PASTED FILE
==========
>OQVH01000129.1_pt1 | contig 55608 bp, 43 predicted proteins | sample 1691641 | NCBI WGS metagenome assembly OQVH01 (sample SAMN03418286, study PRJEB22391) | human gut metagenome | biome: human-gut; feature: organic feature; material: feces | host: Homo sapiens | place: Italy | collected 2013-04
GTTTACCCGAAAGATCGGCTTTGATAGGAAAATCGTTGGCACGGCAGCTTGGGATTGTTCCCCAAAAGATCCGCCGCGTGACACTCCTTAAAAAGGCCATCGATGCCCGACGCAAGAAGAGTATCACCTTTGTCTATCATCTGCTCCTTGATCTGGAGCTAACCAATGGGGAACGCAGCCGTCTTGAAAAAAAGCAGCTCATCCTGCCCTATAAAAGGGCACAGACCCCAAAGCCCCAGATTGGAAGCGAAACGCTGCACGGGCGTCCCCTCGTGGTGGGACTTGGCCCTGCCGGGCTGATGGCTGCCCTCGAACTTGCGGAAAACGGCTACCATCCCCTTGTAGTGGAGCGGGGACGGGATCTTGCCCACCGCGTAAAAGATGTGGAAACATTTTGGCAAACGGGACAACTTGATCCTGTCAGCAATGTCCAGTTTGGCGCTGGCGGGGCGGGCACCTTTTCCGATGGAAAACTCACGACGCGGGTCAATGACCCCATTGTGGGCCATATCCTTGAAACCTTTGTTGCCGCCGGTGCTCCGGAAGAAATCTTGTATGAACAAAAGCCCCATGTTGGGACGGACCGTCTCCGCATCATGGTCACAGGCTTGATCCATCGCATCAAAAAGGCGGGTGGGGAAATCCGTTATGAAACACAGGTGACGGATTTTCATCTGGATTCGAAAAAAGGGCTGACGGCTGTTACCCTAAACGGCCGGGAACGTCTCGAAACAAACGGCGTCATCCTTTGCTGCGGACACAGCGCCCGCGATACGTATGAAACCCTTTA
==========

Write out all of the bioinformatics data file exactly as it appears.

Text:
>OQVH01000129.1_pt1 | contig 55608 bp, 43 predicted proteins | sample 1691641 | NCBI WGS metagenome assembly OQVH01 (sample SAMN03418286, study PRJEB22391) | human gut metagenome | biome: human-gut; feature: organic feature; material: feces | host: Homo sapiens | place: Italy | collected 2013-04
GTTTACCCGAAAGATCGGCTTTGATAGGAAAATCGTTGGCACGGCAGCTTGGGATTGTTCCCCAAAAGATCCGCCGCGTGACACTCCTTAAAAAGGCCATCGATGCCCGACGCAAGAAGAGTATCACCTTTGTCTATCATCTGCTCCTTGATCTGGAGCTAACCAATGGGGAACGCAGCCGTCTTGAAAAAAAGCAGCTCATCCTGCCCTATAAAAGGGCACAGACCCCAAAGCCCCAGATTGGAAGCGAAACGCTGCACGGGCGTCCCCTCGTGGTGGGACTTGGCCCTGCCGGGCTGATGGCTGCCCTCGAACTTGCGGAAAACGGCTACCATCCCCTTGTAGTGGAGCGGGGACGGGATCTTGCCCACCGCGTAAAAGATGTGGAAACATTTTGGCAAACGGGACAACTTGATCCTGTCAGCAATGTCCAGTTTGGCGCTGGCGGGGCGGGCACCTTTTCCGATGGAAAACTCACGACGCGGGTCAATGACCCCATTGTGGGCCATATCCTTGAAACCTTTGTTGCCGCCGGTGCTCCGGAAGAAATCTTGTATGAACAAAAGCCCCATGTTGGGACGGACCGTCTCCGCATCATGGTCACAGGCTTGATCCATCGCATCAAAAAGGCGGGTGGGGAAATCCGTTATGAAACACAGGTGACGGATTTTCATCTGGATTCGAAAAAAGGGCTGACGGCTGTTACCCTAAACGGCCGGGAACGTCTCGAAACAAACGGCGTCATCCTTTGCTGCGGACACAGCGCCCGCGATACGTATGAAACCCTTTA